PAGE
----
Beating the odds

It’s now 8 months since my partner and I got back together.

I never thought that it would be possible to “have a break”and yet come back together so perfectly.

It’s utterly heartbreaking to split with someone – but when you do you get a very honest and open and REAL idea of who they really are.

Are they vengeful?  Nasty?  Spiteful?  Or maybe even worse … ambivalent?

It took going through that with my partner to get a better idea of who he really was.

We’d been together for 2 years, but I’d never really allowed myself to open fully.  I didn’t realise that at the time.  I knew that I was guarded.  After getting to 36yo and having been through a divorce, and then increasingly awful relationships afterwards it’s hard not to be.

You do question “why am I so unlovable?”

When I met Mr ISFS I never wanted to create conflict.  Which meant basically I was a doormat.  If I was upset I said nothing.  If I wanted something I said nothing.  I was scared if I wasn’t “perfect” that he would be just another one who left me.

As issues arose and festered we didn’t communicate… and it lead to everything falling apart.

After we split though we were both raw and open and honest with each other.

I saw that ultimately all he cared about was me.

And he never stopped caring during that time – he just wanted to look after me.

The dynamics are completely different now.

Yes issues are going to arise and need to be worked through.  But I’m on longer scared to have an opinion and to voice it.  If something upsets me I call him on it.

I’m not scared to do it any longer because I KNOW now with all my heart that we are in it together forever.

I’ve learnt a lot from going through this experience (which I’ll discuss more in future blog posts), however the biggest lesson I learnt was to just be open.  It’s scary, and you have to take a chance and be vulnerable.  But you cannot have a truly meaningful relationship without it.

I still am grateful every moment of every single day that we got back together and we made it work.

And in June of this year we cemented it by getting engaged ♥

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♥ Blended families ♥

Last night Mr ISFS and I were watching tv with my son, and he asked if he could take both of our photos on his iPad.

He went into his room, and was working away diligently on his iPad.

When he came back, he surprised us with this:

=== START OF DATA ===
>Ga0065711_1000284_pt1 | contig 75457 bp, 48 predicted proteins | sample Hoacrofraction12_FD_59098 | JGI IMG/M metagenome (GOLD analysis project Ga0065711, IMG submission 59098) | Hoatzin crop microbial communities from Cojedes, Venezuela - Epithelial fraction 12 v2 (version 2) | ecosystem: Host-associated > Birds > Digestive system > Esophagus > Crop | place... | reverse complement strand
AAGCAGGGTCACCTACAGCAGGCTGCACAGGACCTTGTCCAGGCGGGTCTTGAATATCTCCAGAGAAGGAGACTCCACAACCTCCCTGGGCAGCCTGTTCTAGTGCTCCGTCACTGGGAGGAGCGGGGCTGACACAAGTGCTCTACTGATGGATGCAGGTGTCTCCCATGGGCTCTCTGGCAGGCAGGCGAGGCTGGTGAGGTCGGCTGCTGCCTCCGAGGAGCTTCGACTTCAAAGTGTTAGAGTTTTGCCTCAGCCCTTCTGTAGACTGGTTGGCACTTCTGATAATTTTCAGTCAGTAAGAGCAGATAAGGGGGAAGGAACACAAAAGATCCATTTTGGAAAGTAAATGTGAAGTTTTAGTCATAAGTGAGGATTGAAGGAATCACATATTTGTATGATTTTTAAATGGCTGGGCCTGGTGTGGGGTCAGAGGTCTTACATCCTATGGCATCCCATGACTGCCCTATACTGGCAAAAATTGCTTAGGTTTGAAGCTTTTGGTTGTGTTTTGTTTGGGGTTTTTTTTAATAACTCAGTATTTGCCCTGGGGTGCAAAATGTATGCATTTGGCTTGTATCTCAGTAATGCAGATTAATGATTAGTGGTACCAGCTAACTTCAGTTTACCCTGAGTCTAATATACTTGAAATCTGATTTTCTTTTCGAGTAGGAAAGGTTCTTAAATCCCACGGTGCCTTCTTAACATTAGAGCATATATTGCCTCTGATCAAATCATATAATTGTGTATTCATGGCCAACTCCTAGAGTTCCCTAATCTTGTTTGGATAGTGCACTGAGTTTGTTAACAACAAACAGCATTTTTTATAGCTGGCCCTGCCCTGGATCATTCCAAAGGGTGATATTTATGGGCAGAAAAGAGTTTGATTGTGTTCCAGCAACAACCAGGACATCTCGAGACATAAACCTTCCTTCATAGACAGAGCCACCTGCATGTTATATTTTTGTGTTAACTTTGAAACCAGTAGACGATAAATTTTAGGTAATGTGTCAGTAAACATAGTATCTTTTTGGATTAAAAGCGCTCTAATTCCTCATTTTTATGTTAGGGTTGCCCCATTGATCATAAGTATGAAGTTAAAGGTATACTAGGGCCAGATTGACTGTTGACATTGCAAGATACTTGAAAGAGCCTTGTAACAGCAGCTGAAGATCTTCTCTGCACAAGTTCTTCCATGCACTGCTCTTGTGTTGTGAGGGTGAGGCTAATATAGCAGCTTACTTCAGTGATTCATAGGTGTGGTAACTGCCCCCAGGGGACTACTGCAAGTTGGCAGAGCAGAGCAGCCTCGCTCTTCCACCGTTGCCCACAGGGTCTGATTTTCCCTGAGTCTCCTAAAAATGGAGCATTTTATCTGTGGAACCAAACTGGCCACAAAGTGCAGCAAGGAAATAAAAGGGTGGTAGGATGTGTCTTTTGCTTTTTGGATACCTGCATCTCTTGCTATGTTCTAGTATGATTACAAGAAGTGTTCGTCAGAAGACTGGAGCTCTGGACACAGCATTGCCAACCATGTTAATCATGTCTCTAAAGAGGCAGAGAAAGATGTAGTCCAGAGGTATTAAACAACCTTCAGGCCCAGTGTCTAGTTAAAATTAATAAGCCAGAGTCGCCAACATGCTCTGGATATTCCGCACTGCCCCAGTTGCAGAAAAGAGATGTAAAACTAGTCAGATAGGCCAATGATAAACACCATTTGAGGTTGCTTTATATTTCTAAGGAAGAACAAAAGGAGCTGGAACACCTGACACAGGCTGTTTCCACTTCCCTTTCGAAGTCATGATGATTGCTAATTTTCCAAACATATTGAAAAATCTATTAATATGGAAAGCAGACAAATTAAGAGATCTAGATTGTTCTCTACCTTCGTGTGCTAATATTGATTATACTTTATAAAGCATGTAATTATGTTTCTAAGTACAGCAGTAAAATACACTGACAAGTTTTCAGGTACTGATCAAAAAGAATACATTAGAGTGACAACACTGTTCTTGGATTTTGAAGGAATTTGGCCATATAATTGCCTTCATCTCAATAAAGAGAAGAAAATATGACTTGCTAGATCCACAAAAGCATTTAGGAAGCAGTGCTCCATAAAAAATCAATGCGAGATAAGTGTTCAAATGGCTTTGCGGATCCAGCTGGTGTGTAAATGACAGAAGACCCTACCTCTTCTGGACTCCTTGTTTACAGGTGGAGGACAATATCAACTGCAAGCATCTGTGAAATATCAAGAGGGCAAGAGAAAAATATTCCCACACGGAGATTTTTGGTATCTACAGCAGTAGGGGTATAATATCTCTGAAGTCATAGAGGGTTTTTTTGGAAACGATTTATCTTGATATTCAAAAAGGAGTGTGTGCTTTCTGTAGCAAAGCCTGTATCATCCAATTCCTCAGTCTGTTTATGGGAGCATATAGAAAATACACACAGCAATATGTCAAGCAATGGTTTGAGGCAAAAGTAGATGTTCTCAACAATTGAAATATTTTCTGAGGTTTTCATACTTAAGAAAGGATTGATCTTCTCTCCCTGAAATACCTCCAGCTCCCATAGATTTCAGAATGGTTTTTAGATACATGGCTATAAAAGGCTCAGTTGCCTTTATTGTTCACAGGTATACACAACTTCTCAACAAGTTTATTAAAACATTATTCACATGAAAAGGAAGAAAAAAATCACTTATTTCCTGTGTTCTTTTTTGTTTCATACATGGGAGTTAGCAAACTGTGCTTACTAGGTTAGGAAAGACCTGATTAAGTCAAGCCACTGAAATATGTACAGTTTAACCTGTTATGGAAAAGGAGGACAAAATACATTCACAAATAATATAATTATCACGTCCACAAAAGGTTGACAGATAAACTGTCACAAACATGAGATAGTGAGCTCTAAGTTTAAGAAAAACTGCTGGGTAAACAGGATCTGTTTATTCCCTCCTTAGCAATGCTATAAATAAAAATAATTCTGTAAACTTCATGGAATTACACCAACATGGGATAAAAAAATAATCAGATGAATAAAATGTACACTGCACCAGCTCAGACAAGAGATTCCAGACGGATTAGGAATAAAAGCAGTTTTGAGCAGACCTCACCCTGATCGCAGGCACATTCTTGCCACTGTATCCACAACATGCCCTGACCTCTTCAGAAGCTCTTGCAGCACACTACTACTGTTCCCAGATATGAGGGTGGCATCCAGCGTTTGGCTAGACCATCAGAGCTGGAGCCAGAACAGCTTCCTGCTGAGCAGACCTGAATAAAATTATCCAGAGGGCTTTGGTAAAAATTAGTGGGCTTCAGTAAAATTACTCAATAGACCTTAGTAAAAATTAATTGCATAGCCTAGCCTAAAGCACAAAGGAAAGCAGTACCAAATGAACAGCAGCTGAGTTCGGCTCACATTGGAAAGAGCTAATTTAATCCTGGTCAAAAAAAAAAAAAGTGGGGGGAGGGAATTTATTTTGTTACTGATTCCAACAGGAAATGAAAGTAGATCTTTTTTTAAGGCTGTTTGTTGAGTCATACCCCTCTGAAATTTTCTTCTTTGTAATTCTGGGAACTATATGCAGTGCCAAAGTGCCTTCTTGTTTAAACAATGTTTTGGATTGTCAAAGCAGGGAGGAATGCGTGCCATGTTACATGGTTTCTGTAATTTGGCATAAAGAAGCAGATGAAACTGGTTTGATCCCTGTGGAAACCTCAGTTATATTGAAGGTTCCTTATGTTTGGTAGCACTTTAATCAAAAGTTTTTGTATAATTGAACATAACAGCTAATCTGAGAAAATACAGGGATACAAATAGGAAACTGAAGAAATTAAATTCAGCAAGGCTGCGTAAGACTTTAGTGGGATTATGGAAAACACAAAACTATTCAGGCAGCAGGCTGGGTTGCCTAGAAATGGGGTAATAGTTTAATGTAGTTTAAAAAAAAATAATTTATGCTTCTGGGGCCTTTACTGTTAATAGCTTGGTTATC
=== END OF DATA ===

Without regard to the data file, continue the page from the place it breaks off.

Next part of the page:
Meg and Dave

It’s only a picture he created, but it meant so much to Mr ISFS and I.

I had never realised the challenges (and blessings) of having a blended family before I met Mr ISFS.

In my experience there are a lot of extras to factor in when you have a non-birth parent sharing child raising with you.

You have brought this person into your child’s life.  You’ve taken a chance – you hope that they will get along well, and will maybe grow to even love each other.

You hope that you have done a good job of raising your child up until then so that they are well-mannered and tolerable.  You hope that things are blissful and calm in this new family.  And sometimes they are, and more often than not they aren’t.

I know personally I have struggled to let go of the guilt of “letting” Mr ISFS look after my son whilst I do something else (go out for a run, go grocery shopping etc).

And I know Mr ISFS struggles with disciplining, and the fear that he’ll be seen as the “cranky stepfather”.

With love and communication and openness though we deal with each issue as it comes along.

And there will always be issues to face – the same as for any family.

But it was very touchingto see this image my son created.

I love that he has grown to think of Mr ISFS as his dad as well.  I say “as well”, because Mr ISFS will never replace his own Dad.  But I love that my son has that affection for him, and thinks of him that way.

Maybe we are doing something right after all ♥

 

Embrace the everyday moments

I am so grateful for all the lovely comments I received on my post yesterday – it took me completely by surprise and I was very humbled ♥

Further to yesterday’s post I was thinking today about how it really is the small and seemingly insignificant moments that we will look back on and treasure.

I found the most delightful book recently – it was the story of a couples romance told in comic strip style – called Soppy: A Love Story.

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It’s so beautifully charming and engaging in it’s simplicity.